As an integrated whole
I previously considered two ways of viewing aesthetic experience—as either integrated or segregated. On an integrated model of aesthetic experience, the discrete experiences we have are integrated by us into a single, indivisible aesthetic appreciation/valuation. Here a person’s joys and sorrows are assessed within the unified embrace of the whole ‘Self’ and yield a consummate aesthetic experience. A person’s overall aesthetic experience would possess a single aesthetic intensity, the synthesized unity of all his or her experiences, good and bad, joyous and painful. As our experience is constantly changing, typically the felt quality or intensity of our aesthetic value is improving or diminishing depending on the perspective from which the ‘Self’ integrates experiences and world-constructs.

A segregated model of aesthetic experience divides into as many distinct and competing aesthetic experiences one is having and experiences each diverse value as if there was nothing else to experience. There is no consummate act of integration. I take this to be an impossible model of healthy self-integration and aesthetic experience and hold all actual, concrete, experienced value to be integrated aesthetic experience.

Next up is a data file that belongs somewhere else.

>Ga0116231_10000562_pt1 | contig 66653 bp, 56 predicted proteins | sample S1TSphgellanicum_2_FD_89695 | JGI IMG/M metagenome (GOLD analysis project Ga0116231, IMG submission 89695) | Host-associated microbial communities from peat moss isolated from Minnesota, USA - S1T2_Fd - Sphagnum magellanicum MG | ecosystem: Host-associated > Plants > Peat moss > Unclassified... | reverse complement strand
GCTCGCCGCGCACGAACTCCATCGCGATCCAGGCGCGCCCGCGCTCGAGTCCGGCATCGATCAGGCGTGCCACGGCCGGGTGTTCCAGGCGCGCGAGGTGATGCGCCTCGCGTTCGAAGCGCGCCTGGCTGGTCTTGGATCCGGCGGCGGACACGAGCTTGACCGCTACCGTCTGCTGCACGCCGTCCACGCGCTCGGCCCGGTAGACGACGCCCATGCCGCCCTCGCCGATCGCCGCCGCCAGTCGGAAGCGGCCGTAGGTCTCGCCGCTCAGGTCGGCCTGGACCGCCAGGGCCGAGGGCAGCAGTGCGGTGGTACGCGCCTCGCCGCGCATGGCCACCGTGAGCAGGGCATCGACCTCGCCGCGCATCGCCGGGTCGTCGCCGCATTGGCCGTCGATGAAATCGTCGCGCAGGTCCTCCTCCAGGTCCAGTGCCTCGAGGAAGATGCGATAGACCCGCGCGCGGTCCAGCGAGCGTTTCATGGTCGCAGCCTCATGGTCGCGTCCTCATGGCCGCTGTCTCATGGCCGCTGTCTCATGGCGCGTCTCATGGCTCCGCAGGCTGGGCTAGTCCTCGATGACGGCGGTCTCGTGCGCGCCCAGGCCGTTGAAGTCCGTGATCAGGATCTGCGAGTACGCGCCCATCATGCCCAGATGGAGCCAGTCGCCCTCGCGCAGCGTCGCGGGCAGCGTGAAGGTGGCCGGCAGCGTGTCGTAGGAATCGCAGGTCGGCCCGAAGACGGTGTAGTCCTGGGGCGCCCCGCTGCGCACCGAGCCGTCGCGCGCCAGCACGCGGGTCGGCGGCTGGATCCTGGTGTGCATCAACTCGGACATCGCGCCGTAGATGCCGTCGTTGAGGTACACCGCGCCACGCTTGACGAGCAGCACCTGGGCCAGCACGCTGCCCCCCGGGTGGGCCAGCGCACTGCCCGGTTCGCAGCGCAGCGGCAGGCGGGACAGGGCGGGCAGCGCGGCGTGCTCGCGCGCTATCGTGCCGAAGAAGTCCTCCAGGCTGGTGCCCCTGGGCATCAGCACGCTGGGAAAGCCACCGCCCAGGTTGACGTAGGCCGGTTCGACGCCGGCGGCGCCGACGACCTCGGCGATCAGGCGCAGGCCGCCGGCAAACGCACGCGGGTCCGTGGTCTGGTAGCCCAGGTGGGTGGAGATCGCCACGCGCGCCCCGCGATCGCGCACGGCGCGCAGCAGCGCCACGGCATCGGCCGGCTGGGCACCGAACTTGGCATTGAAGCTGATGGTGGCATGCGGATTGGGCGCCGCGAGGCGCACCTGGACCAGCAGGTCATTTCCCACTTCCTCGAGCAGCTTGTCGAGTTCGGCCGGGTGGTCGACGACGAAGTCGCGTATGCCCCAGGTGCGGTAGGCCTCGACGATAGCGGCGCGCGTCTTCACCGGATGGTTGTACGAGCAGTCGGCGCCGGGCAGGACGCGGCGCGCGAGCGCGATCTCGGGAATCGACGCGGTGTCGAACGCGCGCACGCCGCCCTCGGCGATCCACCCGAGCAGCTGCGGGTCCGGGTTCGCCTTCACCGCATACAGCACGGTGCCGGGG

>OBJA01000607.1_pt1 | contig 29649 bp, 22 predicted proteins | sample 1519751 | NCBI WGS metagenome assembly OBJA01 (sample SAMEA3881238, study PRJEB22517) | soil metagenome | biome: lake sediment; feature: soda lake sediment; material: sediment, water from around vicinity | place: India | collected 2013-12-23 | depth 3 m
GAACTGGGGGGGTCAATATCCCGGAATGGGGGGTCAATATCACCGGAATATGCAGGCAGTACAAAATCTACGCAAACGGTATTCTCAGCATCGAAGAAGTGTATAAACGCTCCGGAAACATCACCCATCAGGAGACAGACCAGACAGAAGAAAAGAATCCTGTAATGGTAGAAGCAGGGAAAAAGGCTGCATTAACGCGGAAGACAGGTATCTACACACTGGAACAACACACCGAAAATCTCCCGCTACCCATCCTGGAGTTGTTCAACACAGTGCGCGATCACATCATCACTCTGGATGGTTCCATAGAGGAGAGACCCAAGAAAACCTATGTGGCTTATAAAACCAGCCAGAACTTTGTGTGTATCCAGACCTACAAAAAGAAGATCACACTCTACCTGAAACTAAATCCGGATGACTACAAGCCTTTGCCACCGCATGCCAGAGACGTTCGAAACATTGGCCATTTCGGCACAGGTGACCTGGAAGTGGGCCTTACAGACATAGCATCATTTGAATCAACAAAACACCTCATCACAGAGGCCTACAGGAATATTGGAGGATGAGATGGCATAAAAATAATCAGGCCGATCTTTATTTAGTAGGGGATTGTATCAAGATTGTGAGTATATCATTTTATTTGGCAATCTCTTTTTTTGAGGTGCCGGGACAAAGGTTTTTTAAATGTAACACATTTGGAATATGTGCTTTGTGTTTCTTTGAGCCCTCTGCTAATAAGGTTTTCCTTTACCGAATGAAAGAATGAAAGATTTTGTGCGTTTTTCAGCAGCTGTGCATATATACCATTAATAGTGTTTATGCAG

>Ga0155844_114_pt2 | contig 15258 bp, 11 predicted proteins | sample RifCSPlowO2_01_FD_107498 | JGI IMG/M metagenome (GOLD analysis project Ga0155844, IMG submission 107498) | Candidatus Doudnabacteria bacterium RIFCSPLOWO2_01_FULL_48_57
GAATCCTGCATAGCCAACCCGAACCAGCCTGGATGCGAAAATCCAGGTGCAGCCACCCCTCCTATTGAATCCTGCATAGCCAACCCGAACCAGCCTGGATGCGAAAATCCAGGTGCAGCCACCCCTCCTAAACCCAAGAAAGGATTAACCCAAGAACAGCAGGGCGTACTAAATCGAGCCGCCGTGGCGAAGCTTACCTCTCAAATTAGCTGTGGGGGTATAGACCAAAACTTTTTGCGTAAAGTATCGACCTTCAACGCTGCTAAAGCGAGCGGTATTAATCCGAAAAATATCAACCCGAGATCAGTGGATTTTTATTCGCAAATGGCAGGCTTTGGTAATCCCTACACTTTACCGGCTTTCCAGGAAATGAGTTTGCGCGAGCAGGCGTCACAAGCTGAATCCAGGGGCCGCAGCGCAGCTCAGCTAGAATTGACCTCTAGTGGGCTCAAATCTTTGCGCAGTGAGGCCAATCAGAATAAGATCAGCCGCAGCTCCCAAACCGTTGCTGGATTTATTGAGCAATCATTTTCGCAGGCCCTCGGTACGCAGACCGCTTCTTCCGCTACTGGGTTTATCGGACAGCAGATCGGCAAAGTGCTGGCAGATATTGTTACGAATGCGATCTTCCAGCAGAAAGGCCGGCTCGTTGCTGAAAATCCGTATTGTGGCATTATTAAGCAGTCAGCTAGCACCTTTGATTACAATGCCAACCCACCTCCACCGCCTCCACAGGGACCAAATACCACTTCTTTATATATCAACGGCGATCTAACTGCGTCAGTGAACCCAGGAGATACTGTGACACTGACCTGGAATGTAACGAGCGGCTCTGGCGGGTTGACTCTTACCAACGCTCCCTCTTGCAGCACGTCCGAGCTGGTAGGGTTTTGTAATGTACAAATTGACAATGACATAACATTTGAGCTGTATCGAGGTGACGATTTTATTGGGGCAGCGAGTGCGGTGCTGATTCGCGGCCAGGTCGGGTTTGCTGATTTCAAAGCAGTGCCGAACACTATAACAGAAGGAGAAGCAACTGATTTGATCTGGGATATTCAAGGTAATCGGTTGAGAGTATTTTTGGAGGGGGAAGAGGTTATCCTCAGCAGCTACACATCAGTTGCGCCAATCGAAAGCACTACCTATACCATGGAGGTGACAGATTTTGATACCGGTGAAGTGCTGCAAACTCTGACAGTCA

As irreducibly connected to all things
If God is the summum bonum, the highest good and greatest value, from whom all created experiences derive their value, then the greatest good of any one of us is the greatest good of every other. No well-being of any one can compete with the well-being of any other, since God is the well-being of all. What I require for my highest good in God cannot compete with what any other requires for her highest good in God. We are all one in God. We are all equally grounded in God and share God as our highest well-being and end. What grounds the highest good of the other is what grounds my highest good. This will matter, I suspect, to how we empathize and have compassion on others in their suffering.

That should give us enough structure to go on. We have God as the summum bonum whose triune experience is the highest value from whom we derive our being and value. We also view aesthetic experience as the integrated experience of a governing identity or ‘Self’. And we view all things as oriented toward and participating in one and the same good, God. God’s well-being is thus the well-being of all created things.

I’ll return in Part 4, I hope, to unpack the existential arguments for/against (im)passibility in terms of this structure.